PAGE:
Hamas urges united 'resistance' against West Bank annexation plan

Senior Hamas official also calls for 'union of political leadership' as Israel prepares to start annexation process.

    Hamas urges united 'resistance' against West Bank annexation plan
    Salah al-Bardawil called for popular actions such as protests against Israeli plans to annex parts of the occupied West Bank [Ali Jadallah/Anadolu]

    Hamas has called for unity among Palestinians and "resistance" against Israeli plans to annex parts of the occupied West Bank.

    Senior Hamas official Salah al-Bardawil said at a news conference in the besieged Gaza Strip on Monday: "Palestinian unity is the bedrock of national strength through which the [planned catastrophic] annexation can be resisted and foiled."

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    He called for popular Palestinian actions against planned annexations, such as demonstrations.

    "It is the duty of each free Palestinian citizen to rise up against this flagrant aggression on our land," he said.

    Deep divisions remain between Hamas, which governs Gaza, and the Palestinian Authority (PA) based in the West Bank city of Ramallah, but Bardawil urged a "union of the political leadership".

    He called for a general meeting between Hamas and the Palestine Liberation Organization (PLO), which includes various other Palestinian groups.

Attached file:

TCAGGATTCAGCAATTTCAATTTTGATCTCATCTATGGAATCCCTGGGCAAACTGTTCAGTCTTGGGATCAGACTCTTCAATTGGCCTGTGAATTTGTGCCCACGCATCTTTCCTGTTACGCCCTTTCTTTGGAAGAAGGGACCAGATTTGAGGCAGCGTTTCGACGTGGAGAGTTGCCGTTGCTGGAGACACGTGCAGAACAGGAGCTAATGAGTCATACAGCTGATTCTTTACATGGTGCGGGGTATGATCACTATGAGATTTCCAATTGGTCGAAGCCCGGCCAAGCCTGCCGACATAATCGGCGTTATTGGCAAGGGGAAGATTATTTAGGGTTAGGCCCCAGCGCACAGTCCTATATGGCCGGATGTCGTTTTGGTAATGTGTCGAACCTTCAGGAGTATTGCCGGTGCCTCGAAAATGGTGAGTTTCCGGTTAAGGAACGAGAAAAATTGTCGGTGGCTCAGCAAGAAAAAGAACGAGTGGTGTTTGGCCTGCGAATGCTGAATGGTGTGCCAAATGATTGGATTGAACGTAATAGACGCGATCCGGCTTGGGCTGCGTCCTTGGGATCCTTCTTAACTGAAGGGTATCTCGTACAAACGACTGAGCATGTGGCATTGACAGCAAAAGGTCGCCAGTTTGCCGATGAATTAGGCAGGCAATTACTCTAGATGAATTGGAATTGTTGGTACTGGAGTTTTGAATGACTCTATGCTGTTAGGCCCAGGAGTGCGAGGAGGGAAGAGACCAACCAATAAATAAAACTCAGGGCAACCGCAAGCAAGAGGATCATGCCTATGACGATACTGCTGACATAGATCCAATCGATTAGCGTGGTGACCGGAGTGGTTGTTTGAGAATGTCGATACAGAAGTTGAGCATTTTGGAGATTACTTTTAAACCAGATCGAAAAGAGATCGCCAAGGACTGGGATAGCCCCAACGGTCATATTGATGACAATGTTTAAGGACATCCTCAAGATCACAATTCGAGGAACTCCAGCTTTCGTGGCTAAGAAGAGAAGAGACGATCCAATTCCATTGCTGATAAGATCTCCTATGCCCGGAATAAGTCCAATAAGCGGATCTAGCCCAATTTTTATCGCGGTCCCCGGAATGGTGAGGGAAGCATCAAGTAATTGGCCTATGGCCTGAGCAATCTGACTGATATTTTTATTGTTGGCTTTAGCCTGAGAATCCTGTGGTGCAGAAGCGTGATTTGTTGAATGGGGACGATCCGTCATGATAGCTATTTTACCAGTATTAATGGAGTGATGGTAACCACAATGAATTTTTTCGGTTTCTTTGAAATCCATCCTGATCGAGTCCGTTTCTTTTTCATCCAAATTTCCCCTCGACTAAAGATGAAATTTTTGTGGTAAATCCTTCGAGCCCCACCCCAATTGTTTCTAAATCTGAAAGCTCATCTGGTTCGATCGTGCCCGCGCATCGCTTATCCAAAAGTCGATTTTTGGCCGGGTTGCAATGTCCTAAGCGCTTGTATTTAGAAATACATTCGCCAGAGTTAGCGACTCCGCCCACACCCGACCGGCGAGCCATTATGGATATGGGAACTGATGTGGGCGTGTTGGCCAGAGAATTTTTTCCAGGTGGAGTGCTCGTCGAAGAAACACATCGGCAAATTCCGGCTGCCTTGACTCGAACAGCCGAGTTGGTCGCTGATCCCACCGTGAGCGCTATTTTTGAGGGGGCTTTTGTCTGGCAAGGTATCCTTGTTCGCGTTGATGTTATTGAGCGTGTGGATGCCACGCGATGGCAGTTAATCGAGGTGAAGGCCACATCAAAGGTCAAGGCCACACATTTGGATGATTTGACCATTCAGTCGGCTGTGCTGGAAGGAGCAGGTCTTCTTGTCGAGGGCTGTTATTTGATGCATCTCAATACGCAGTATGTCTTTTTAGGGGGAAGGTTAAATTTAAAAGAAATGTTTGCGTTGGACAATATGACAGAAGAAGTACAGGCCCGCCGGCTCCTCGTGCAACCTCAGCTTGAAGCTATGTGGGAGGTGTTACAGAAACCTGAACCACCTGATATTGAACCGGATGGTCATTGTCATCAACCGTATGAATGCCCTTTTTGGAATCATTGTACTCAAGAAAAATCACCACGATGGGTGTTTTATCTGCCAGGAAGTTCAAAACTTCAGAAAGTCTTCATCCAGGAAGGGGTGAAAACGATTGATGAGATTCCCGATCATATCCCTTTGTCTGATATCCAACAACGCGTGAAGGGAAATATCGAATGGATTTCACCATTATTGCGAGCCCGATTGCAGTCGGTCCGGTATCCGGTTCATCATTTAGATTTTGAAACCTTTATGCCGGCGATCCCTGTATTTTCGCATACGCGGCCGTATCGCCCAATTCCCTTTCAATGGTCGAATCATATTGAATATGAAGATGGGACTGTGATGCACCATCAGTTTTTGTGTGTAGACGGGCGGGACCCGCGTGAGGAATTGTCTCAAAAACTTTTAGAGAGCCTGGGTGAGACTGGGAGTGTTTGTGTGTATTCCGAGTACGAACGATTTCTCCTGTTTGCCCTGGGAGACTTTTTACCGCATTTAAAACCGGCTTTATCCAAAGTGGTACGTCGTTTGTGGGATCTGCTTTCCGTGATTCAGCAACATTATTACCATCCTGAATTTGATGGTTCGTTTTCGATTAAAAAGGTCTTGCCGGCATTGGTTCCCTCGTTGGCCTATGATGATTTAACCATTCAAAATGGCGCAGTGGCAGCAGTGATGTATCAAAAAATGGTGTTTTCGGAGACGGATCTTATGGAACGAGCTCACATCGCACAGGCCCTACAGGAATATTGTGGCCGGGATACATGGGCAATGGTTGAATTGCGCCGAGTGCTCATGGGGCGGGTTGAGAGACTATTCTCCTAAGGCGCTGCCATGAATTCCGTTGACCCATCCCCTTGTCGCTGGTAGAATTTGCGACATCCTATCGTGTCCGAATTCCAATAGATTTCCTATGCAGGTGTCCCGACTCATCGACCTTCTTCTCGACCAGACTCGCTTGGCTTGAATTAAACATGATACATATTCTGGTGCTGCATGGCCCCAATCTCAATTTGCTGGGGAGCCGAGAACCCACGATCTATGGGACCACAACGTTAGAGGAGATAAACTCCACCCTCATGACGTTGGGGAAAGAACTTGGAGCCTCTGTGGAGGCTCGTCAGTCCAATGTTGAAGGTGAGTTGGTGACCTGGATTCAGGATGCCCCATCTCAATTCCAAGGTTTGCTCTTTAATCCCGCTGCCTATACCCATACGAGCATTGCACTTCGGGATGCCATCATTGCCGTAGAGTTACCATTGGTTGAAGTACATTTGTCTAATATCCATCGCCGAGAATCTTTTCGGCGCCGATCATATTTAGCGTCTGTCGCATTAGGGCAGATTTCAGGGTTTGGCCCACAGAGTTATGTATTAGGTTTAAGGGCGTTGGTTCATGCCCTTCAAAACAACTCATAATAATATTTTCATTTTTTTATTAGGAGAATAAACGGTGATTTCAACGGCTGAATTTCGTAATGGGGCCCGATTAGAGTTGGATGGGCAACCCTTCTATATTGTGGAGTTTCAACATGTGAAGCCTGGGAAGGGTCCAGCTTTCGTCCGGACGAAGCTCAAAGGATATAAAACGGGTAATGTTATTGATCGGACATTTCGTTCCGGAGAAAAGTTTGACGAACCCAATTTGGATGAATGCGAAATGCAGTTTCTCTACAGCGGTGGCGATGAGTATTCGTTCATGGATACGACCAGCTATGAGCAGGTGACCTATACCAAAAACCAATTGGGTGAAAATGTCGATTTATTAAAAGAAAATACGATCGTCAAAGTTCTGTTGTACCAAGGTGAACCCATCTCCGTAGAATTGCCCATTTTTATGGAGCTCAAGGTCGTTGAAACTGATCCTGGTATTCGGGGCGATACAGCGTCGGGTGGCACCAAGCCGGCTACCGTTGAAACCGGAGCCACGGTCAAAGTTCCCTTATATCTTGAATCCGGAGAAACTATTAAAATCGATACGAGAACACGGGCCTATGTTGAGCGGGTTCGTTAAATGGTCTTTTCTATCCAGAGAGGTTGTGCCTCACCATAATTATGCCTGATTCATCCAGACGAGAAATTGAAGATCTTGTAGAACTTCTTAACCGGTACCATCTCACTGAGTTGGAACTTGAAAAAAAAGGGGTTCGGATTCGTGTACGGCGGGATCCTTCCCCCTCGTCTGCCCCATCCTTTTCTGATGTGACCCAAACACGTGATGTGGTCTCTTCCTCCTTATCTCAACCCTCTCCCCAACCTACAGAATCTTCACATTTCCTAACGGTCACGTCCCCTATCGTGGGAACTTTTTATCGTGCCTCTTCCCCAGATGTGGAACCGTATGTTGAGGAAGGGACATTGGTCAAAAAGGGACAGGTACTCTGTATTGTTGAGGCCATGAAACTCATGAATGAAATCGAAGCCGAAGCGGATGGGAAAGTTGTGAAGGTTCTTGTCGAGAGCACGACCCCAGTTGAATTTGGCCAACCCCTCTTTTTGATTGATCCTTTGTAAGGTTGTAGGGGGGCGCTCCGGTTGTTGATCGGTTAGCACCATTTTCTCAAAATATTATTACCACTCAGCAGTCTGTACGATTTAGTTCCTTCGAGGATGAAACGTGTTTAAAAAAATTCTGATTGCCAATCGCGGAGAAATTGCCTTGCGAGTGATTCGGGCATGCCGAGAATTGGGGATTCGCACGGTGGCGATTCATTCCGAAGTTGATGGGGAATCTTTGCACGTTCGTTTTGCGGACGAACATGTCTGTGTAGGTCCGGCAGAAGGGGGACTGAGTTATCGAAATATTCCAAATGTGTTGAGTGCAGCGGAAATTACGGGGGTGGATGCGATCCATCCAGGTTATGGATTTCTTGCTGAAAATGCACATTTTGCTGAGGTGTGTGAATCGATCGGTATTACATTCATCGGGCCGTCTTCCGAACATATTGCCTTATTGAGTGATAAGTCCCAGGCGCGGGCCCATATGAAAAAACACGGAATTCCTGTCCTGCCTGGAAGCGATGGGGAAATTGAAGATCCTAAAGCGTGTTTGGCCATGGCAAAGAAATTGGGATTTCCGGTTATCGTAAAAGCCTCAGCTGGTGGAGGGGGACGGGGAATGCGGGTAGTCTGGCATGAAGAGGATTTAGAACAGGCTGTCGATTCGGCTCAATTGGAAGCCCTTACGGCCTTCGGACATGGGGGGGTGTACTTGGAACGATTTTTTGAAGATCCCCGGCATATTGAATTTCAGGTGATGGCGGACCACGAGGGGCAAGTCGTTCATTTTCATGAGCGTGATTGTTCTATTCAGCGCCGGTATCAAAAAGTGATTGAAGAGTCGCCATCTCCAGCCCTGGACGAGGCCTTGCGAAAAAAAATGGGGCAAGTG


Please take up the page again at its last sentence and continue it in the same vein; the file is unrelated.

Hamas took control of Gaza in 2007, after defeating forces loyal to Palestinian President Mahmoud Abbas in a near civil war after Hamas won elections in 2006.

    Both the PA and Hamas stand opposed to annexation in the West Bank, which forms part of a plan by US President Donald Trump.

    Unveiled in late January, Trump's plan proposed the establishment of a demilitarized Palestinian state on the remaining patchwork of disjointed parts of the Palestinian territories without occupied East Jerusalem, which Palestinians want as the capital of their future state.

    The planned Israeli annexation would deprive Palestinians of key agricultural land and water resources, especially in the Jordan Valley region. It would also effectively kill the two-state solution to the Arab-Israeli conflict that was based on the idea of land for peace.

    Israel's intention to press ahead with annexation has been met with warnings from the United Nations that such a move would likely spark violence.

    Israeli Prime Minister Benjamin Netanyahu has said his government aims to begin the process of annexation of West Bank settlements and the Jordan Valley from July 1.

    Israel occupied the West Bank, East Jerusalem, Gaza and the Syrian Golan Heights after capturing the territories during the 1967 war. Israel annexed East Jerusalem and the Syrian Golan heights in 1980 and 1981 respectively, although the moves were not recognised by the vast majority of the international community.

    Last week, hundreds of international law professors and scholars signed an open letter condemning the Israeli plans to annex territory in the West Bank, calling it a "flagrant violation of bedrock rules of international law, and would also pose a serious threat to international stability in a volatile region".

    Kevin Jon Heller, an international law professor, told Al Jazeera the Israeli planned annexation is a "clear and fundamental violation of international law that prohibits annexation of territories taken by force".

    "Israeli annexation of the Golan Heights and Jerusalem coupled with international and Arab silence have emboldened it to take further action in that direction as its contemplating now," said Heller.

    SOURCE: Al Jazeera and news agencies